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Commercial gambling. Cobb Superior Court. Before Judge Williford, Senior Judge.
Appellants were tried jointly and convicted of several counts of communicating gambling information, commercial gambling and gambling. In their first enumeration of error both appellants contended the transcript was incomplete and they were thereby denied their right of perfecting an effective appeal. The Supreme Court has ruled that the record is sufficiently. complete to review, and directed this court to consider appellants' enumerations of error. State v. Knowles, 247 Ga. 218 (274 SE2d 468) (1981). Accordingly, Enumeration 1 of both appeals has been decided adversely to appellants.
1. Both appellants enumerate as error the trial court's denial of their motion to suppress evidence obtained as a result of electronic surveillance. Contentions almost identical to those of appellants were made in the case of Morrow v. State, 147 Ga. App. 395 (249 SE2d 110) (1978), also a gambling case, and were decided adversely to appellants' contentions. Accordingly, these enumerations are without merit.
2. Appellant Knowles contends the trial court erred by denying his motion for a directed verdict of acquittal and his motion for a new trial on the general grounds. This court rules on the sufficiency of the evidence, not its weight, which was considered by the jury ( Dillard v. State, 147 Ga. App. 587, 588 (249 SE2d 640) (1978)) and the evidence in the instant case is sufficient to support the findings. We find that a rational trier of fact could find from the evidence adduced at trial proof of appellant's guilt beyond reasonable doubt. Fisher v. State, 151 Ga. App. 93 (258 SE2d 1979).
3. Knowles next contends the trial court erred by charging the jury on conspiracy. However, at least seven of appellants' requests to charge were on the law of conspiracy and he cannot now complain that the court had no basis to charge on conspiracy. McCrary v. State, 238 Ga. 432, 433 (233 SE2d 210) (1977).
4. Appellant Knowles contends the trial court erred by overruling his general demurrer to the indictment, because it is void of any allegation against him and is, therefore, insufficient to allege any offenses committed by Knowles. Code Ann. 27-701 provides, in part: "Every indictment or accusation of the grand jury shall be deemed sufficiently technical and correct, which states the offense in the terms and language of this Code, or so plainly that the nature of the offense charged may easily be understood by the jury . . ." The indictments in the instant case were stated in the terms of the Code (Code Ann. 27-2703, 27-2706), and could certainly be easily understood by the jury. Further, in Bruster v. State, 228 Ga. 651, 652 (3) (187 SE2d 297) (1972), our Supreme Court held: " 'It has been repeatedly held by this court that a conspiracy may be proved, though not alleged in the indictment or accusation. [Cits.]' Chambers v. State, 194 Ga. 773, 784 (22 SE2d 487)." However, appellant contends the state failed to set forth the time and place he violated any laws. This contention is not supported by the record, for the indictments set forth not only the dates the offenses occurred, but the specific time on each date is alleged. Further, all offenses allege that the offenses occurred in Cobb County, Georgia, and an indictment which charges that an offense occurred in a certain county is sufficient, Studstill v. State, 7 Ga. 2, 15 (9) (1849), unless the statute makes the character of the place an essential element of the offense. Favors v. State, 104 Ga. App. 854, 856 (123 SE2d 207) (1961). Thus, this enumeration is without merit.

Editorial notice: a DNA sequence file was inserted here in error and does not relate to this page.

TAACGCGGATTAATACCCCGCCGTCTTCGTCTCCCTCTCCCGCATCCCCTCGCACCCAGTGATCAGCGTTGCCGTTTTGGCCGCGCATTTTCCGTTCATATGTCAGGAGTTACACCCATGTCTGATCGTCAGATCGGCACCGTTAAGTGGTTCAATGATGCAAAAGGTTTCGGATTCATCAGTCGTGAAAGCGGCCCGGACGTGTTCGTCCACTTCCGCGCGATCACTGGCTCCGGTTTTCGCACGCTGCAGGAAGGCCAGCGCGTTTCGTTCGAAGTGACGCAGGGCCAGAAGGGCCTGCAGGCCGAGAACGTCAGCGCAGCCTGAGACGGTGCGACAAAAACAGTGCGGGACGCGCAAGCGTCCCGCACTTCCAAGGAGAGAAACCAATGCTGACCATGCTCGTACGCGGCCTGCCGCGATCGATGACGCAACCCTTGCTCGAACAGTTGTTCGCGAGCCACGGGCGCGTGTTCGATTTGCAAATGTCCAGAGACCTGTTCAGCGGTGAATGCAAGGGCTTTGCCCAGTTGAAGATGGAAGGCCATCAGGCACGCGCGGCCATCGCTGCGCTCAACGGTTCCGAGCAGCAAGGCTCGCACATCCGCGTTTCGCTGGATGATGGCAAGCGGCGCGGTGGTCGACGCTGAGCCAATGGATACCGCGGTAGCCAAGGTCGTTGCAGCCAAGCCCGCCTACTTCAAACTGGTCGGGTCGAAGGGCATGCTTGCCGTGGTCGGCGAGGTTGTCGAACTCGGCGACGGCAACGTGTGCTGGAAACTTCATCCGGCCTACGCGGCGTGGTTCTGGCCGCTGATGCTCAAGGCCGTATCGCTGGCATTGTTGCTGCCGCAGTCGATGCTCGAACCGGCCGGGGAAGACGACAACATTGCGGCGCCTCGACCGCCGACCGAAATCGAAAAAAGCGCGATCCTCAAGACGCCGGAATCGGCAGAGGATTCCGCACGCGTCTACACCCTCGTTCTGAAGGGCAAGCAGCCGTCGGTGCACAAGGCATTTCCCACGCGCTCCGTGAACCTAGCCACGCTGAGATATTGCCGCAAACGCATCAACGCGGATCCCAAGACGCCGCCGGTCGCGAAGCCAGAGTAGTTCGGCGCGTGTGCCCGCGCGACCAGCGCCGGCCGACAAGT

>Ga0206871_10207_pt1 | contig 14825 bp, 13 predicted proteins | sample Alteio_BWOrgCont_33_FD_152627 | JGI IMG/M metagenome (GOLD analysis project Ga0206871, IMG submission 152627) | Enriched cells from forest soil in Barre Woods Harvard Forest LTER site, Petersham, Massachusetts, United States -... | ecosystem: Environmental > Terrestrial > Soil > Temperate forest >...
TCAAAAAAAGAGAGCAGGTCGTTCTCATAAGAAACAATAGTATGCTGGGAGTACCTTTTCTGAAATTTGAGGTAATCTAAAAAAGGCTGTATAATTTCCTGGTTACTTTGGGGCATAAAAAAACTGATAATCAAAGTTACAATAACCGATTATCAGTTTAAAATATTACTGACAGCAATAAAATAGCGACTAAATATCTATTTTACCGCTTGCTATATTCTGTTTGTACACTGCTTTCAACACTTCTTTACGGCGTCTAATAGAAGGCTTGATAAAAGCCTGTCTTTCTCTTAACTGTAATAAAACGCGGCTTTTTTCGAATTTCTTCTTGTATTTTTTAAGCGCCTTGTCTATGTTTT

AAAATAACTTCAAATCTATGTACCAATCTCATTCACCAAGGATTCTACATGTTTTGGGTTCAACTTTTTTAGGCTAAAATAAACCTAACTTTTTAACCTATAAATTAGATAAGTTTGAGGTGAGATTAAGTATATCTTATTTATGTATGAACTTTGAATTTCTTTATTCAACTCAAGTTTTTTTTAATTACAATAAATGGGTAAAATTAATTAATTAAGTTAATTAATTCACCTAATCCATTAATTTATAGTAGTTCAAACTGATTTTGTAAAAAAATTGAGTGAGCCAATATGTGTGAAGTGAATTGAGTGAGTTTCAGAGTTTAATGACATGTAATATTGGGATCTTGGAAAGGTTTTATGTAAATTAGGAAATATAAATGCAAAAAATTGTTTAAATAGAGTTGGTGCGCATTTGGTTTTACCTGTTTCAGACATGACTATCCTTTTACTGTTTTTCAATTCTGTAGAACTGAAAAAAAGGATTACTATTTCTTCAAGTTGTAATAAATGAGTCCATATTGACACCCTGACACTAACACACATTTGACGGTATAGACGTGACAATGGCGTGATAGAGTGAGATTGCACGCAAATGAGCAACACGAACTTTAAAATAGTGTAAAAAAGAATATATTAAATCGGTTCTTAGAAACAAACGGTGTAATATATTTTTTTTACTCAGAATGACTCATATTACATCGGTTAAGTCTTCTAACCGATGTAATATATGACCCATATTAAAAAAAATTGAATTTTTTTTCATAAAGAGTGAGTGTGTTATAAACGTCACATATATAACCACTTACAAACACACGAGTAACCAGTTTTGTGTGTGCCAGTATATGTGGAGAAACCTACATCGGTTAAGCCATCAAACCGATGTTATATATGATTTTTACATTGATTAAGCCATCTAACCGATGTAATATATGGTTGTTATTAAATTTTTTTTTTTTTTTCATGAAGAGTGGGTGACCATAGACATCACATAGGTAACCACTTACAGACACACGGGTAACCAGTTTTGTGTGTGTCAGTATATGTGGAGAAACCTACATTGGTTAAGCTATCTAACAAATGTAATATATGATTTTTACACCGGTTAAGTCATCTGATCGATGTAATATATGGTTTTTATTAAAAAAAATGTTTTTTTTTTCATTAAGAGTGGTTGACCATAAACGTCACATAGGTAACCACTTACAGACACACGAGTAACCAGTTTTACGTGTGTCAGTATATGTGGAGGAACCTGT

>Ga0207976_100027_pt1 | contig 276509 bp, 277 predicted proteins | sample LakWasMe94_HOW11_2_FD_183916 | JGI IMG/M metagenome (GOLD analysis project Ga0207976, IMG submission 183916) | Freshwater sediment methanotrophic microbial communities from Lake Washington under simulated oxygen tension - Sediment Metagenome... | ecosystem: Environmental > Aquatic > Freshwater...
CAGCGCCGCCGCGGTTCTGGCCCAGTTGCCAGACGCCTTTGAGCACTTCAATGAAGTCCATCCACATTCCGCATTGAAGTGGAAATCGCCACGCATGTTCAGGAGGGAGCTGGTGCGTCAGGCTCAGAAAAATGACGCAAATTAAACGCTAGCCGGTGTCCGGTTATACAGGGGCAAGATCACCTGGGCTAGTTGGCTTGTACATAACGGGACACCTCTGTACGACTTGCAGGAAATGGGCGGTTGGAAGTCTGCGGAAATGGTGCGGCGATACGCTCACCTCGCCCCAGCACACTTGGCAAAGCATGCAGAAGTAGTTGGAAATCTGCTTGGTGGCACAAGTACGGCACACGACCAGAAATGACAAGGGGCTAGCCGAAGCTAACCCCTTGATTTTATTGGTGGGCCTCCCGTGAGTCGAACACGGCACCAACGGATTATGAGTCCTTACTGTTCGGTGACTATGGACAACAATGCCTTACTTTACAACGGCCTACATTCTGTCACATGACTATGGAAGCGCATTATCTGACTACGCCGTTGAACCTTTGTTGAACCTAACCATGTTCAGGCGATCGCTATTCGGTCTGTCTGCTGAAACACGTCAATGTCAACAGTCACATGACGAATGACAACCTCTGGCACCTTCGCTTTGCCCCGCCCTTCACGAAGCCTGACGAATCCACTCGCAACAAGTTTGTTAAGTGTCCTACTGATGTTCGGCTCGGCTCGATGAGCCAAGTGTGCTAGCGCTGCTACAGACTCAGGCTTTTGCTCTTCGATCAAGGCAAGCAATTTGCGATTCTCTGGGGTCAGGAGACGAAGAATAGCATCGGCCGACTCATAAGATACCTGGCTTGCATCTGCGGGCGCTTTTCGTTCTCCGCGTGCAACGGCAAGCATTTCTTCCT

5. Lastly, Knowles contends the trial court erred by denying his motion for severance. Code Ann. 27-2101 provides, in pertinent part: "When two or more defendants are jointly indicted . . . for a felony less than capital, or for a misdemeanor, defendants may be tried jointly or separately in the discretion of the trial court; . . ."
Cain v. State, 235 Ga. 128 (218 SE2d 856) (1975), cited by both appellant and the state, sets forth some of the considerations for the trial court in exercising its discretion on motions to sever. Those considerations are (1) whether the number of defendants will create confusion of the evidence and law applicable to each individual defendant; (2) whether there is a danger that evidence admissible against one defendant will be considered against another despite an admonitory precaution of the court; and (3) whether the defenses of the defendants are antagonistic. Id., at 129. There were only two defendants in this trial; Knowles' defense was that he was not involved in any of the gambling charges, and Swartz' defense was that he was only gambling, not communicating gambling information. In our opinion these defenses are not antagonistic, and we do not believe evidence relating to two defendants would create confusion. Thus, we do not believe the first and third criteria exist in the instant case as a ground for severance. As to the second criterion, the state was proceeding on the theory of conspiracy, and acts and statements of one conspirator in furtherance of the conspiracy are admissible against all other conspirators. Code Ann. 38-306; Daniels v. State, 58 Ga. App. 599 (2) (199 SE 572) (1938). See also Gunter v. State, 243 Ga. 651, 659 (256 SE2d 341) (1979). Hence, the second criterion in Cain, supra, is not present, and we find no showing of prejudice to Knowles by denial of his motion to sever. Accordingly, the trial court did not abuse its discretion in denial of the motion.
Appellant Swartz.
State, 152 Ga. App. 190, 191 (1) (262 SE2d 492) (1979), and this enumeration is without merit.
Thomas J. Charron, District Attorney, for appellee.
Hylton B. Dupree, Jr., for appellants.
Thursday May 21 23:09 EDT

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